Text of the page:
Flushing is to become markedly red in the face and often other areas of the skin, from various physiological conditions. Flushing is generally distinguished, despite a close physiological relation between them, from blushing, which is milder, generally restricted to the face, cheeks or ears, and generally assumed to reflect emotional stress, such as embarrassment, anger, or romantic stimulation. Flushing is also a cardinal symptom of carcinoid syndrome—the syndrome that results from hormones being secreted into systemic circulation.

Palpitations Perceived cardiac abnormality in which ones heartbeat can be felt

Palpitations are perceived abnormalities of the heartbeat characterized by awareness of cardiac muscle contractions in the chest, which is further characterized by the hard, fast and/or irregular beatings of the heart.

Familial dysautonomia (FD) is a rare, progressive, recessive genetic disorder of the autonomic nervous system that affects the development and survival of sensory, sympathetic and some parasympathetic neurons in the autonomic and sensory nervous system.

Orthostatic intolerance (OI) is the development of symptoms when standing upright that are relieved when reclining. There are many types of orthostatic intolerance. OI can be a subcategory of dysautonomia, a disorder of the autonomic nervous system occurring when an individual stands up. Some animal species with orthostatic blood pressure have evolved to cope with orthostatic disturbances.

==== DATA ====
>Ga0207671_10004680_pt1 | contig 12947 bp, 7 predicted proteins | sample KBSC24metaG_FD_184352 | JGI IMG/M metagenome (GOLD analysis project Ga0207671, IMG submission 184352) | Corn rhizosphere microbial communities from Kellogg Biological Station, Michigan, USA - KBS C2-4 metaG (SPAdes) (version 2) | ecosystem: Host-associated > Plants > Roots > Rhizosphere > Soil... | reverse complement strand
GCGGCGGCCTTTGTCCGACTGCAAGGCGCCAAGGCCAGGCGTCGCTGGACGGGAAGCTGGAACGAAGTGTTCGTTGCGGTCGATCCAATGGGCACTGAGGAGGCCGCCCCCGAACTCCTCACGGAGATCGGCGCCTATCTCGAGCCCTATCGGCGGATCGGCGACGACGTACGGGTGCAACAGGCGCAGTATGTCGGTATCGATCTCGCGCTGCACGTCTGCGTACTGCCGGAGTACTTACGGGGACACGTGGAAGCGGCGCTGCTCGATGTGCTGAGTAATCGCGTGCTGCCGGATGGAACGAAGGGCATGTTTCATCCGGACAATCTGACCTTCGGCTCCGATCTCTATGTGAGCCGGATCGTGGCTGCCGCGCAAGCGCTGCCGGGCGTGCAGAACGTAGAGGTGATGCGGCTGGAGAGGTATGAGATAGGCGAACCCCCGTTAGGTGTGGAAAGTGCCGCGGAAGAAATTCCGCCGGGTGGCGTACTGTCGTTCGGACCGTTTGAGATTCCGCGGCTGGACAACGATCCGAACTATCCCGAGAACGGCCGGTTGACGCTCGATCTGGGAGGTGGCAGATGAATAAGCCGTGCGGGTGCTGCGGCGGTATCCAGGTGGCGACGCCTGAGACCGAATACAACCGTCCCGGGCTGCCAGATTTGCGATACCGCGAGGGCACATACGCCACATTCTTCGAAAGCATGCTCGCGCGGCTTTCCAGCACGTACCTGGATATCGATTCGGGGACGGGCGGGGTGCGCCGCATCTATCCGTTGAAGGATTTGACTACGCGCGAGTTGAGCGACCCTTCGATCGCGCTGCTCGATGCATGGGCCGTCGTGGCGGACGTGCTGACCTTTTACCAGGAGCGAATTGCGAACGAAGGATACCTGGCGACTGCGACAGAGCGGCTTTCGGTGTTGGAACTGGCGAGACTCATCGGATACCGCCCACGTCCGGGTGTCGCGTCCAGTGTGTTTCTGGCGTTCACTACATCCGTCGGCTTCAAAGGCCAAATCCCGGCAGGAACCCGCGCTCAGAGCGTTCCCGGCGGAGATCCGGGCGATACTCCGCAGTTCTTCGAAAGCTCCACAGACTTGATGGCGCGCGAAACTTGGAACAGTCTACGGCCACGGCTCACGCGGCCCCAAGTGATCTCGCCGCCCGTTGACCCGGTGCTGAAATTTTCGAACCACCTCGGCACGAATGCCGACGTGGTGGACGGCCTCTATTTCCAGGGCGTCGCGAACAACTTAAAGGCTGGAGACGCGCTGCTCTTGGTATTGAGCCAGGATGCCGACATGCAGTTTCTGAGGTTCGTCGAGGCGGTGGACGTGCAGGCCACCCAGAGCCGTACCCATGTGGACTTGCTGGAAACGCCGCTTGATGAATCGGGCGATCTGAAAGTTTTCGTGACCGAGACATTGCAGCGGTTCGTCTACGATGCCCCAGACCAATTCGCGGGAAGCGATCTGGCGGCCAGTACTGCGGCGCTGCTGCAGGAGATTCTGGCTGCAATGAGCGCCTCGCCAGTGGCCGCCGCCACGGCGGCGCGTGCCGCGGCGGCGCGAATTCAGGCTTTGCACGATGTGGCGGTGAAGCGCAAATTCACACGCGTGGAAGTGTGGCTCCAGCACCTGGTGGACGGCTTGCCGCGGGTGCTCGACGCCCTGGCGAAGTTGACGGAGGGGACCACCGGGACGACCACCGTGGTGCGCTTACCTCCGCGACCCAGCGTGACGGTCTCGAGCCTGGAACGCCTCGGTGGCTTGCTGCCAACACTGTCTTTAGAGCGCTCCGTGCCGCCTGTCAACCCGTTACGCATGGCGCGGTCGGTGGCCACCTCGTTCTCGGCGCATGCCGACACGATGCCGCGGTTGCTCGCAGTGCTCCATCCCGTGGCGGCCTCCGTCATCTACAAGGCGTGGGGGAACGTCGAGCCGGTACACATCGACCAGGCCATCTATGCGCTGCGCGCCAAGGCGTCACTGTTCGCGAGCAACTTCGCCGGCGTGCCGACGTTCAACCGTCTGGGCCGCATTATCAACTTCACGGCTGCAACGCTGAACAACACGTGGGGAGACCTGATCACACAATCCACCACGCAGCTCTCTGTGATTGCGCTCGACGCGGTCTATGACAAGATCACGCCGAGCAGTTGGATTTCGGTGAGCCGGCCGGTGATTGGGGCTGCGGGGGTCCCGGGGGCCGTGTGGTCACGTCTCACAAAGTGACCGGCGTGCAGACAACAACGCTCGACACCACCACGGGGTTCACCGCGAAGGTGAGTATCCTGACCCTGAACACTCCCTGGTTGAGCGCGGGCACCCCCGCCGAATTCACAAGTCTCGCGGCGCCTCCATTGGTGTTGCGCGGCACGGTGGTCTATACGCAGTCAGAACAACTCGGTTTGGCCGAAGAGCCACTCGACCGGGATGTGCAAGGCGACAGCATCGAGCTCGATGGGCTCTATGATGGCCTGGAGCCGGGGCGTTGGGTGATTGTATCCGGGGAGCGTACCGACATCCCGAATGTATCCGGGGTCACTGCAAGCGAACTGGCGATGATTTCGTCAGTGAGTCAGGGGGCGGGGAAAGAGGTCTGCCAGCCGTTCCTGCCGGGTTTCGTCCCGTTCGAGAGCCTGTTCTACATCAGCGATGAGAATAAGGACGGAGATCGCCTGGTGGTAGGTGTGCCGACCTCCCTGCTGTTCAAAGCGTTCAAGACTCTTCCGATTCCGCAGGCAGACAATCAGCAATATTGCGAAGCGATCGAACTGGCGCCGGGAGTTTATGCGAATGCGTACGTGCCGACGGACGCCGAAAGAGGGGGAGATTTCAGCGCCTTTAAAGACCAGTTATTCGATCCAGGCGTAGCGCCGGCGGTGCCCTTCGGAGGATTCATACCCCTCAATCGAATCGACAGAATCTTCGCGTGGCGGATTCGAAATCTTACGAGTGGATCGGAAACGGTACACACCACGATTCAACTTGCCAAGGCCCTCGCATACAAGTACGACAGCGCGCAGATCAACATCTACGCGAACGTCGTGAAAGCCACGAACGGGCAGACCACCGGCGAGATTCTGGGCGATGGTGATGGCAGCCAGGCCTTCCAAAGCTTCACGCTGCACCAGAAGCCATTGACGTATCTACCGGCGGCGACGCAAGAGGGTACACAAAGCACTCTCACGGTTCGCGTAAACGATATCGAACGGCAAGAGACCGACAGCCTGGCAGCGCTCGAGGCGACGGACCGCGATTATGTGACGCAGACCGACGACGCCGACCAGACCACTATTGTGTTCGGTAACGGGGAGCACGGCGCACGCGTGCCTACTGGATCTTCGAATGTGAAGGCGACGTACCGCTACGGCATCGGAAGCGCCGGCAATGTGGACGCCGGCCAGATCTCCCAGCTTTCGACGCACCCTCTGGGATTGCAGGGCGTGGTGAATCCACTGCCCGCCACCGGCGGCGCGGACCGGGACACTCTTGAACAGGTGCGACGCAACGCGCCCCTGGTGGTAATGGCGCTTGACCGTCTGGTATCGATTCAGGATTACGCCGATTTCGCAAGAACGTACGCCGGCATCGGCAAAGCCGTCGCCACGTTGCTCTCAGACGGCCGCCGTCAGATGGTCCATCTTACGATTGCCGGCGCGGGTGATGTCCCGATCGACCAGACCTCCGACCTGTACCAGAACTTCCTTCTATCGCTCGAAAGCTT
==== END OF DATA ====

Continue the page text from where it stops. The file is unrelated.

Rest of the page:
Postural orthostatic tachycardia syndrome Condition in which a change from lying to standing causes an abnormally large increase in heart rate

Postural orthostatic tachycardia syndrome (POTS) is a condition in which a change from lying to standing causes an abnormally large increase in heart beat rate. This occurs with symptoms that may include lightheadedness, trouble thinking, blurred vision, or weakness. Other commonly associated conditions include Ehlers–Danlos syndrome, mast cell activation syndrome, irritable bowel syndrome, insomnia, chronic headaches, chronic fatigue syndrome, and fibromyalgia. It can be treated with lifestyle changes such as increasing fluid and salt intake, compression stockings, rising slowly after lying down, avoiding prolonged bedrest, and medication.

Lightheadedness is a common and typically unpleasant sensation of dizziness or a feeling that one may faint. The sensation of lightheadedness can be short-lived, prolonged, or, rarely, recurring. In addition to dizziness, the individual may feel as though their head is weightless. The individual may also feel as though the room is "spinning" or moving (vertigo). Most causes of lightheadedness are not serious and either cure themselves quickly, or are easily treated.

Tilt table test Medical procedure often used to diagnose dysautonomia or syncope

A tilt table test (TTT), occasionally called upright tilt testing (UTT), is a medical procedure often used to diagnose dysautonomia or syncope. Patients with symptoms of dizziness or lightheadedness, with or without a loss of consciousness (fainting), suspected to be associated with a drop in blood pressure or positional tachycardia are good candidates for this test.

Inappropriate sinus tachycardia (IST) is a rare type of cardiac arrhythmia within the category of supraventricular tachycardia (SVT). IST may be caused by the sinus node itself having an abnormal structure or function, or it may be part of a problem called dysautonomia, a disturbance and/or failure of the autonomic nervous system. Research into the mechanism and etiology (cause) of inappropriate sinus tachycardia is ongoing.

Da Costas syndrome Medical condition

Da Costa's syndrome is a psychiatric syndrome which presents a set of symptoms similar to those of heart disease. These include fatigue upon exertion, shortness of breath, palpitations, sweating, and chest pain.

Acrocyanosis Vascular disease